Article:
Now, as to whether or not he saw what I was experiencing and relating to him as having any import, weight, usefelness, validity, value, or applicability . . . well, that was out of my hands, although as you've seen a patient can take SOME steps towards helping the doc be receptive to what you have to say (that, though, that I had to do SO much of that, SO often, was one of a plethora of reasons that added up to too little from him, in the way of basic human respect. Which is why I have no respect for him, because I went above and beyond the pale, as far as going out of my way to demonstrate my esteem and regard for the doctor side of a doctor/patient relationship, I gave him every chance and more to return that respect, but the little that was coaxed out of him on occasion, was not lasting.)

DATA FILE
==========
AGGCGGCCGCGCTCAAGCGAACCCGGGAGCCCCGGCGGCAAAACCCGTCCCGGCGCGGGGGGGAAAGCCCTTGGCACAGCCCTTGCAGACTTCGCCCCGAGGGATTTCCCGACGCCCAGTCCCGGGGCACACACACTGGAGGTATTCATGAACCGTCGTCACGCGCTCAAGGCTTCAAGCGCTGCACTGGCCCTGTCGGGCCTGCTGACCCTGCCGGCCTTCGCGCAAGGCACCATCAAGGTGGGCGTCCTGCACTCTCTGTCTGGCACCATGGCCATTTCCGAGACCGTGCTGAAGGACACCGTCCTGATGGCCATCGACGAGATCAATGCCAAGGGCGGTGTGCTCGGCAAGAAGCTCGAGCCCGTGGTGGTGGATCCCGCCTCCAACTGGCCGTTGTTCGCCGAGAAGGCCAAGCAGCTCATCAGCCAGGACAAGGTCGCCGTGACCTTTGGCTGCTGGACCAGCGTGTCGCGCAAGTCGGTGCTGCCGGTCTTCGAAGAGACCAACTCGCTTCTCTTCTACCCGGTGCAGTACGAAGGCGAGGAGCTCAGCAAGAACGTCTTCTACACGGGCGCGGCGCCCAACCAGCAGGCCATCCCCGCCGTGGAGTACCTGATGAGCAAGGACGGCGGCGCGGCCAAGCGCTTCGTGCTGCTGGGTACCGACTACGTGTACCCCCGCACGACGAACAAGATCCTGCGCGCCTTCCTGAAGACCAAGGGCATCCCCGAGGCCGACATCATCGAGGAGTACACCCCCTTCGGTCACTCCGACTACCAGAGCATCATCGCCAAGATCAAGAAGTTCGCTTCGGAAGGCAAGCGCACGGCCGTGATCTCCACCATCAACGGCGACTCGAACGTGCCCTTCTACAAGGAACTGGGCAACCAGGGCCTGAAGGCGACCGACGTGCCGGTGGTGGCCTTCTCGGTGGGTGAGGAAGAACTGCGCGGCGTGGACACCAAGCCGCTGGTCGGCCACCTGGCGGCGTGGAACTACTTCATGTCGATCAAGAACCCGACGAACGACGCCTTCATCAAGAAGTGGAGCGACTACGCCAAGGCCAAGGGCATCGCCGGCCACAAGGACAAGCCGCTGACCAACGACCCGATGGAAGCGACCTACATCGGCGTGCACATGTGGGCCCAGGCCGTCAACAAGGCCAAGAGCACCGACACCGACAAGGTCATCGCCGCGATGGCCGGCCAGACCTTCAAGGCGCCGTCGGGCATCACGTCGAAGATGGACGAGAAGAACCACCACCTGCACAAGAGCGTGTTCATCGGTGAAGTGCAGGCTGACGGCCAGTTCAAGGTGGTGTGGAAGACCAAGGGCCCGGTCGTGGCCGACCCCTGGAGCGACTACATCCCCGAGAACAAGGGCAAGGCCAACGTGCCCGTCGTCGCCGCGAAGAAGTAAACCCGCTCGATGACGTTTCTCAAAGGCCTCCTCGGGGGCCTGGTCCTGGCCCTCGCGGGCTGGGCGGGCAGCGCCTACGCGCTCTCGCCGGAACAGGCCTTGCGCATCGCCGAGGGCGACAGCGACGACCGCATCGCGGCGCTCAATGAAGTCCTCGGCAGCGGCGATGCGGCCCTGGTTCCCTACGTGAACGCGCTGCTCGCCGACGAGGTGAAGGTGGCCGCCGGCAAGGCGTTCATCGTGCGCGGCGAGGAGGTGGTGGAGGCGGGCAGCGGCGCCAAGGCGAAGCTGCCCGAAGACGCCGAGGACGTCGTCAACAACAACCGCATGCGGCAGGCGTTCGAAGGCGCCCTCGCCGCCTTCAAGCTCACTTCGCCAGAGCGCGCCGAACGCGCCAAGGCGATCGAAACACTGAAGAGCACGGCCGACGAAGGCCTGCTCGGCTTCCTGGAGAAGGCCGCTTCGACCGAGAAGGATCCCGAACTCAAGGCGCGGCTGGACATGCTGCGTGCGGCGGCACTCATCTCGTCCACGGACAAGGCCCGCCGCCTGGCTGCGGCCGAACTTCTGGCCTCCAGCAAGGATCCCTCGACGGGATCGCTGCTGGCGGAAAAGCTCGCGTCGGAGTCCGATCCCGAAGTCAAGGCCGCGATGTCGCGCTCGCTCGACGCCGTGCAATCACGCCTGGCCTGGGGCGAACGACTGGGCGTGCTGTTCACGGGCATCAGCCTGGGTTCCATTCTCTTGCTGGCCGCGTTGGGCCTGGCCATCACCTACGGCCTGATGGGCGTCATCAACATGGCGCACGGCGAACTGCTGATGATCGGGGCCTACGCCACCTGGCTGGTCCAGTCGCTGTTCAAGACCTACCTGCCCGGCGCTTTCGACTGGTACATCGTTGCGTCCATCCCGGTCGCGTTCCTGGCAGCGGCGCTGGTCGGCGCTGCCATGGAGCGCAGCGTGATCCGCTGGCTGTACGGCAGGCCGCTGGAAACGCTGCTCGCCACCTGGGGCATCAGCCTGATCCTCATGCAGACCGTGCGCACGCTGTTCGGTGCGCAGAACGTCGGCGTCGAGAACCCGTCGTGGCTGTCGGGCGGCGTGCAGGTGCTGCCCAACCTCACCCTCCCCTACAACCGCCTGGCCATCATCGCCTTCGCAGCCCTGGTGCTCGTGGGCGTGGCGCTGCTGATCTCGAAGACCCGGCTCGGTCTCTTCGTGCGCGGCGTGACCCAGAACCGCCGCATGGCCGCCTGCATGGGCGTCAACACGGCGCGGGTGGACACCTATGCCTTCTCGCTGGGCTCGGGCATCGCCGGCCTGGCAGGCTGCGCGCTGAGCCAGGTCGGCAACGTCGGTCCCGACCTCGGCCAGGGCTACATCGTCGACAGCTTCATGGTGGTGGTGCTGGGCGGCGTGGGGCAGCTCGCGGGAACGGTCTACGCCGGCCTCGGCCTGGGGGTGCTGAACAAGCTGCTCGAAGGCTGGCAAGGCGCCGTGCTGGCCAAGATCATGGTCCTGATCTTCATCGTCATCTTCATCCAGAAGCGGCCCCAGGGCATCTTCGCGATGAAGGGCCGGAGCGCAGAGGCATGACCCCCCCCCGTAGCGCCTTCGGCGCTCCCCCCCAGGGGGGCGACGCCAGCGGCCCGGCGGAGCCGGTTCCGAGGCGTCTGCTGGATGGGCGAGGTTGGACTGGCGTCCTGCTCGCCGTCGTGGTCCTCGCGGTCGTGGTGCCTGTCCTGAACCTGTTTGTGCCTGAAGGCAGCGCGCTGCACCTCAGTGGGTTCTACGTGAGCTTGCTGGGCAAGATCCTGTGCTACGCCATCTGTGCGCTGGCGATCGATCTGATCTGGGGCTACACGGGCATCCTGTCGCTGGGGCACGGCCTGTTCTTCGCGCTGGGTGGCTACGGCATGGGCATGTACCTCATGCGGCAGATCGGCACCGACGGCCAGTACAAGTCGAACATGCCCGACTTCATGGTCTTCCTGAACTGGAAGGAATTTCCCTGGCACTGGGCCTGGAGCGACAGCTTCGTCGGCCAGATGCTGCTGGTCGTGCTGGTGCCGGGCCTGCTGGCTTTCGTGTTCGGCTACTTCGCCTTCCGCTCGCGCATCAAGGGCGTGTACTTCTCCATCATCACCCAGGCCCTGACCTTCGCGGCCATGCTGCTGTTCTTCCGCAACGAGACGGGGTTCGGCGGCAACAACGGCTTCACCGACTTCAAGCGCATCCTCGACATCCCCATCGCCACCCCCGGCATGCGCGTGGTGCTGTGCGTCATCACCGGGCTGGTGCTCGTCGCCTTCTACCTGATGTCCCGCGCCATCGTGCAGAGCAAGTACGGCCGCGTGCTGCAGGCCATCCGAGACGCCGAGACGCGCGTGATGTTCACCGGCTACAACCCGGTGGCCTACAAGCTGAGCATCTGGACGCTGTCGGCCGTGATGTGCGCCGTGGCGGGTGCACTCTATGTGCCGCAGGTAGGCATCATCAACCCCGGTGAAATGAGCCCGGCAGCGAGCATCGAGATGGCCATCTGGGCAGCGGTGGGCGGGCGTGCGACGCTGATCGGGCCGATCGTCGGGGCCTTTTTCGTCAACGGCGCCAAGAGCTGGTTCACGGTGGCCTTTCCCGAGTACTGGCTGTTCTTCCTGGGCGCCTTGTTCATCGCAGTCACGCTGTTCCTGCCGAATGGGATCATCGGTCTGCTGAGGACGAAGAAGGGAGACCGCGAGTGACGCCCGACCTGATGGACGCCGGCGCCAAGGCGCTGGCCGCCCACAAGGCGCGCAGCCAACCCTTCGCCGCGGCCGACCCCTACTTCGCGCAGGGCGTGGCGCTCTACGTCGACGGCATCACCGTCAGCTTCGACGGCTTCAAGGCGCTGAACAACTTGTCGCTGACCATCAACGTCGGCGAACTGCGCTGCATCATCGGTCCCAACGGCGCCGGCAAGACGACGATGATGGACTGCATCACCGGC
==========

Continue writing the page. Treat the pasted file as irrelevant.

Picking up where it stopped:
Sorry to go on so long. I like to think that there are many other professionals out there, who, hearing what I had to say about my respect for their role in our interactions/relationship/my treatment/working together, would have taken it more to heart, accepted my sincerity, really LISTENED to me as a person, and gone on to have a great and lasting, though human and imperfect, doctor/patient relationship.

Anyway. Some doctors suck. Many don't. Some people are having a bad day, week, or month or whatnot. Some may not ever see the patient as a partner in that patient's own treatment plan; you will never know until you try, and it's in the trying, that you learn alot about yourself, as well as discover, over a period of time and experiences, whether that doc is a good long-term choice or not.

If I can do it . . . (recognizing there are times I am too impaired though, but I keep on, the other times.)

Oh, and I'm not upset at the three shrinks or anybody, and appreciate lively and interactive discussion. Still, with the new posting by Dinah re: these threads, this is probably a dead subject. But I felt I had value to add.

DrivingMissMolly said...

Heck, I didn't know my OWN DX for 16 years. No one would put up with that in cardiology.